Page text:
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In Europe, science collides with the bottom line

Projects such as the effort to re-create the big bang are falling victim to larger forces: the need to pay the bills.

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Washington Post Staff Writer
Monday, September 6, 2010; 9:46 PM

MEYRIN, Switzerland - Using a machine kept colder than space, scientists at the world's most ambitious international research facility are puzzling out the questions of the universe, working to re-create the cosmic soup served up by the Big Bang. But the famous institute is also facing a far more earthly conundrum: how to pay the bills.

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An era of fiscal austerity is sweeping over Europe, with governments moving to slash record budget deficits and avoid a Greek-like debt crisis by cutting everything from aid for single mothers to once-sacred state jobs.

Under mounting political pressure, some countries are now balking at the mega-price tags of lofty regional cooperation projects such as the European Organization for Nuclear Research (CERN), home to the "Big Bang Machine" that sprawls for miles across this complex straddling the picturesque border of Switzerland and France.

Under orders of Europe governments to cut costs, CERN officials say the institute is planning to mothball all nine particle accelerators at the facility beginning in 2012 - saving $25 million on electricity alone. It will mean a critical period of lost opportunities for visiting research fellows and a year without fresh data for projects, including one on the cusp of trapping an atom of antimatter to better understand the early formation of the universe.

"It will now take a little longer to answer some of these questions," said Rolf-Dieter Heuer, CERN's director general.

The pressure on European science, observers here say, is yet another legacy of the financial crisis. Nations that overextended themselves over the past decade, taking on more and more debt, are now facing liabilities so large that politicians in a growing number of European countries have decided that dramatic cuts in public spending are the only answer. That stands in sharp contrast with the United States, where government spending - including on science and technology - continues to steam ahead despite the record U.S. deficit.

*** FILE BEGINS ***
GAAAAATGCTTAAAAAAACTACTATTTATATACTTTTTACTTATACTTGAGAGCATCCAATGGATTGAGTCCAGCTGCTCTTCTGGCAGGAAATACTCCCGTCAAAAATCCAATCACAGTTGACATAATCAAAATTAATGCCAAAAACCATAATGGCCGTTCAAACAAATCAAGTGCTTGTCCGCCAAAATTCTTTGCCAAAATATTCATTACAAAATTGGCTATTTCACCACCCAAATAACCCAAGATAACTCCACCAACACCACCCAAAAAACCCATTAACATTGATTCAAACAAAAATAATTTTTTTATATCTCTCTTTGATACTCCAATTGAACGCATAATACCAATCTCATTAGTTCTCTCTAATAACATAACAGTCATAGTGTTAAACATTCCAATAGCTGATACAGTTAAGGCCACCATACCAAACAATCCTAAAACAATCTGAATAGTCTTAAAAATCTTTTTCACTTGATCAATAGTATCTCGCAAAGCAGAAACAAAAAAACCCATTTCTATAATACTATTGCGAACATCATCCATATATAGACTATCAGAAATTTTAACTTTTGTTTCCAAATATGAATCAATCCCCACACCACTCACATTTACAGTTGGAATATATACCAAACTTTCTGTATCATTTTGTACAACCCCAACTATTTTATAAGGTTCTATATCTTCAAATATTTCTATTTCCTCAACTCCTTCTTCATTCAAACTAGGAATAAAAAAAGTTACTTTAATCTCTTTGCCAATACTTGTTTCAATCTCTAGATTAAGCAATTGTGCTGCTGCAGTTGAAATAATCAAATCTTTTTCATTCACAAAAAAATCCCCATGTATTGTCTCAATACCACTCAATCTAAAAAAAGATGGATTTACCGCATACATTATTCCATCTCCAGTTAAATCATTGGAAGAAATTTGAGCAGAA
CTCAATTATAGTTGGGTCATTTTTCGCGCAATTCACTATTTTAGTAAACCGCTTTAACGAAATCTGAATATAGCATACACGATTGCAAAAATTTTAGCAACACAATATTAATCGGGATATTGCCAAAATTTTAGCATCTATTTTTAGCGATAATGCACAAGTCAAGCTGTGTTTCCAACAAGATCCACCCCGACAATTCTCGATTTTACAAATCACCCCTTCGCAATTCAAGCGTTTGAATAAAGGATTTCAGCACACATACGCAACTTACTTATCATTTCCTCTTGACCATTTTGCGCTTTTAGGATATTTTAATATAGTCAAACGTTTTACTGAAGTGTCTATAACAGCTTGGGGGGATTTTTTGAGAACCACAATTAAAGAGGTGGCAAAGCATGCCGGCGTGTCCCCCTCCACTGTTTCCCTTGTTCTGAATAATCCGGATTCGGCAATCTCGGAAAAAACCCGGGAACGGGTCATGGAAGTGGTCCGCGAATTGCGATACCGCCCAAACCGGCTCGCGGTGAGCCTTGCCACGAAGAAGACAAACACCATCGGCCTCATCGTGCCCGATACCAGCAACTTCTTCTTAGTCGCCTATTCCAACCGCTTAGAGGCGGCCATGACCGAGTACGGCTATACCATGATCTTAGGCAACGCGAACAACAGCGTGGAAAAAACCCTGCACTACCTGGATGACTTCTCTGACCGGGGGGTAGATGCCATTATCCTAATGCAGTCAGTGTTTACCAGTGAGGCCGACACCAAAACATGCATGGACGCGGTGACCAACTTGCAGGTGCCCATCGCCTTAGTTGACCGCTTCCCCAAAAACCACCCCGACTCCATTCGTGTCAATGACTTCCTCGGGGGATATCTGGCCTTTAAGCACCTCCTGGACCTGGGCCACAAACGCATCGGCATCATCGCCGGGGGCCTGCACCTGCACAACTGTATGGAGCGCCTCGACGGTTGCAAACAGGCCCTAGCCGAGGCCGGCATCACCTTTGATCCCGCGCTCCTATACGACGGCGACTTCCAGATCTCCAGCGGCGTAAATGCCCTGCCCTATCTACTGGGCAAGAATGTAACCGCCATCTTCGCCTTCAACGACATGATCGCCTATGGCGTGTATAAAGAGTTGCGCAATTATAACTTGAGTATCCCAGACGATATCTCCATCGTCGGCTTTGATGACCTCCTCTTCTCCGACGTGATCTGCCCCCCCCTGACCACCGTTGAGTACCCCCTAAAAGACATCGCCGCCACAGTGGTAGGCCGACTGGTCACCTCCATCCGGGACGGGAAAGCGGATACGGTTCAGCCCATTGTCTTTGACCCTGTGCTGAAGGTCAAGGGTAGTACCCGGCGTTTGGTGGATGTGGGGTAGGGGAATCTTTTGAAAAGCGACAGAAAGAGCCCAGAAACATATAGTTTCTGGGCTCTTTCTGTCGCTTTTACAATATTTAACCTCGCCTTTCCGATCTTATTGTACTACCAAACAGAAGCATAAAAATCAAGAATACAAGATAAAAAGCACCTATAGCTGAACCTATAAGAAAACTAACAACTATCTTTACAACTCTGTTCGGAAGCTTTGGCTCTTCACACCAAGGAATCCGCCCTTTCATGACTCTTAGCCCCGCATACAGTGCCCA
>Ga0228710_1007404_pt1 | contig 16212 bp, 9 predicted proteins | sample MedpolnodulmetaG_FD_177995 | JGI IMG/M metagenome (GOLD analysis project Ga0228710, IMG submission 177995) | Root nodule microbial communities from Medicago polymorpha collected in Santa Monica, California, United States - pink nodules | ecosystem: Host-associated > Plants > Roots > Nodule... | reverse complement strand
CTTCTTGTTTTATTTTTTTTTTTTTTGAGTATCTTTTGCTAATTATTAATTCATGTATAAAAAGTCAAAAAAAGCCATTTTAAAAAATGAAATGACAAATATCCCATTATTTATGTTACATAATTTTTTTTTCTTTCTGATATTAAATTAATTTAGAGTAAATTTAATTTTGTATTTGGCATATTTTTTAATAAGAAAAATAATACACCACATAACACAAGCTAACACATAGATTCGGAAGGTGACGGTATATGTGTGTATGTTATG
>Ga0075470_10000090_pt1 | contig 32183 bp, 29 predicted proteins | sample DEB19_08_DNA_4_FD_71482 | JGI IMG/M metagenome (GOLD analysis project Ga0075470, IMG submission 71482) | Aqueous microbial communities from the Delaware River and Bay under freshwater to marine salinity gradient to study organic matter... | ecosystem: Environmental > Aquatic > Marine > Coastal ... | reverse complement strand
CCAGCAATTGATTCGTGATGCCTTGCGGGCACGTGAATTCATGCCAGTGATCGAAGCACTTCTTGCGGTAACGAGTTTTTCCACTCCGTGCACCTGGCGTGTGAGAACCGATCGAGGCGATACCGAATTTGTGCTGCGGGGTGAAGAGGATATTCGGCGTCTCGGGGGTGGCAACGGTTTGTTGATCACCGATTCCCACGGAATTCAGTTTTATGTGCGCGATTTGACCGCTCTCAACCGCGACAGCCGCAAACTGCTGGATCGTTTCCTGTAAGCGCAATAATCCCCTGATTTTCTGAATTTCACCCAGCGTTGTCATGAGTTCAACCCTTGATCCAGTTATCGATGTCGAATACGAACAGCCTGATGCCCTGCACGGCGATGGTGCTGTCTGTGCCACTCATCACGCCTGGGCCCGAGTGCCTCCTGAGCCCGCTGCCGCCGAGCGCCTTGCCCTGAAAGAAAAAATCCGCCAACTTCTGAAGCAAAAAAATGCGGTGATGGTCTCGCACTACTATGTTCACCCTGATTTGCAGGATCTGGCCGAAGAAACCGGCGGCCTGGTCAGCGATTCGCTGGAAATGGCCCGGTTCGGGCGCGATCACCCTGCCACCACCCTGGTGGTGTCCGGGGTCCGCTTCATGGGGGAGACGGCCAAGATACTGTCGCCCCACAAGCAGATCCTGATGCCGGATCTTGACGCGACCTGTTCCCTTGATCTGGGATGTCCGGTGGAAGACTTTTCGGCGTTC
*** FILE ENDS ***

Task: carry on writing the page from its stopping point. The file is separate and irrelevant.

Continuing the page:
Some here fear that Europe could fall behind in the highly competitive world of scientific research, where it now goes head to head with the United States and Japan.

The new coalition government in Britain, European science officials say, is leading the austerity charge, but other nations including Italy and Spain are also warning of empty pockets that are curbing their contributions to science.

Britain, for instance, has said it may not be ready to commit in December to funding for a second, far more powerful European telescope on a mountaintop in Chile that could discern atmospheres on incredibly distant planets. Science officials warn that domestic cuts in Britain set to be laid out in October might also force the temporary closure of one of two high-tech national facilities near Oxford - the Diamond Light Source particle accelerator or the Isis neutron source.

To maintain programs at the European Space Agency, Germany - which has vigorously protected science and technology spending at home - is stepping in to cover shortfalls from other nations, like Spain. But even so, the space agency is set to cut internal and administrative costs by 25 percent to cope with fiscal pressures and is waiting to see whether European governments will agree to new funding to help sustain the International Space Station until at least 2020.

Meanwhile, the European Synchrotron Radiation Facility in Grenoble, France - where researchers used X-ray fluorescence to illuminate the genius of Leonardo da Vinci's brush strokes and to study the skulls of ancient hominids - has been asked by government donors to assess the impact of potentially sharp cuts to its annual budget.

"We are all impacted, we are all living on the same planet as our member states," said Jean-Jacques Dordain, the space agency's director general. "And we cannot ignore that most of our member states now have budget constraints."


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